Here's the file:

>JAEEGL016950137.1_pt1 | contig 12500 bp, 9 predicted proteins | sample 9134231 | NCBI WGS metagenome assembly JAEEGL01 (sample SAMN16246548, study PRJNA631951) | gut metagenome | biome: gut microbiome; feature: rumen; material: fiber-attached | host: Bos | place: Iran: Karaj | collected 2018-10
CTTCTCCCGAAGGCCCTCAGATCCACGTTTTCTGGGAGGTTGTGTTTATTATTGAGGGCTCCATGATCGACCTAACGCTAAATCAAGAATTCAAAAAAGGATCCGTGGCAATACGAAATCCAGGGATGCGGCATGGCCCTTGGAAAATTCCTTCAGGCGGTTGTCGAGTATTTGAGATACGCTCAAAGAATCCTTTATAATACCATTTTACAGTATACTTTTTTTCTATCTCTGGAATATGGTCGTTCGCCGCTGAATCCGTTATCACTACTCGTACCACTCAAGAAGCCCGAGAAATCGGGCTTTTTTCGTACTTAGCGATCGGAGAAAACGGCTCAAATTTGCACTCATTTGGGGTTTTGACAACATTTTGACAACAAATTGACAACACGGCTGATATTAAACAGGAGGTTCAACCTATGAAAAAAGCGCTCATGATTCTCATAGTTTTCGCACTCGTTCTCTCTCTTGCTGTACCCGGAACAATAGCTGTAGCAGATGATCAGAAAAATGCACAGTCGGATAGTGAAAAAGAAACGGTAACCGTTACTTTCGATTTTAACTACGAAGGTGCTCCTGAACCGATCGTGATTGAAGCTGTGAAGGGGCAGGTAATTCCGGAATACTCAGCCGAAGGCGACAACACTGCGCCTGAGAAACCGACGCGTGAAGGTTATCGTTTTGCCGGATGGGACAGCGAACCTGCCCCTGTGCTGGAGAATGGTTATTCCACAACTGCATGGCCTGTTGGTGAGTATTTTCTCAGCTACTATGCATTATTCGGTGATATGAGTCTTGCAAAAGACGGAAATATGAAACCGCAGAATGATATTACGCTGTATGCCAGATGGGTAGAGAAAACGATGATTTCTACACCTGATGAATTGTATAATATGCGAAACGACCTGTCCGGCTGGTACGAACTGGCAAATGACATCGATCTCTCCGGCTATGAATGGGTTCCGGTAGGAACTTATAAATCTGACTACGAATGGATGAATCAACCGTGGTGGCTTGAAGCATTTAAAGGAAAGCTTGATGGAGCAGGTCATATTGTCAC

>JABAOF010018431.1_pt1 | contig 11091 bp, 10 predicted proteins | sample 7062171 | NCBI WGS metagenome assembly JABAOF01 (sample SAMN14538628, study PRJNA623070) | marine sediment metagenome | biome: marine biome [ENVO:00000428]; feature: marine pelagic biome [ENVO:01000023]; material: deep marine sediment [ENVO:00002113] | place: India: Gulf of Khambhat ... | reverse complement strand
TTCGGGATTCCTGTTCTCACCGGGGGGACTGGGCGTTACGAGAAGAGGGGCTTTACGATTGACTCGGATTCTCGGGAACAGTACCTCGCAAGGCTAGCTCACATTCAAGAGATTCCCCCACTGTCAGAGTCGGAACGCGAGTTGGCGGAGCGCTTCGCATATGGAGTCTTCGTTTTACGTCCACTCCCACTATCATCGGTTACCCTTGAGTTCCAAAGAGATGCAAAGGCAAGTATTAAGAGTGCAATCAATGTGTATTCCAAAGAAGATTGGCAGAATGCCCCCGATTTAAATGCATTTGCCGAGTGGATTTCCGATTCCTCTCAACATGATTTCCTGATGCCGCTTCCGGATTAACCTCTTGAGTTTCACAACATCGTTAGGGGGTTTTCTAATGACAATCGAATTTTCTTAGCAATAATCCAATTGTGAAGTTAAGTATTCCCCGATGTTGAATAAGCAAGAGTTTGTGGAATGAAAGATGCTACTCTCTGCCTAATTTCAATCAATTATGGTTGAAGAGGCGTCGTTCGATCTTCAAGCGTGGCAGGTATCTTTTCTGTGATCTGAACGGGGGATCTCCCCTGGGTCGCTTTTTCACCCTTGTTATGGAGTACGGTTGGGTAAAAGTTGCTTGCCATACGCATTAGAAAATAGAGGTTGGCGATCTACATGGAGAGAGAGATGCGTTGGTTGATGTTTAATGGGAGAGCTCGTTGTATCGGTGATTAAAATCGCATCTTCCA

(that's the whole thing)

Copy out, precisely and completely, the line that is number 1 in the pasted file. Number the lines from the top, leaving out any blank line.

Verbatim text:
>JAEEGL016950137.1_pt1 | contig 12500 bp, 9 predicted proteins | sample 9134231 | NCBI WGS metagenome assembly JAEEGL01 (sample SAMN16246548, study PRJNA631951) | gut metagenome | biome: gut microbiome; feature: rumen; material: fiber-attached | host: Bos | place: Iran: Karaj | collected 2018-10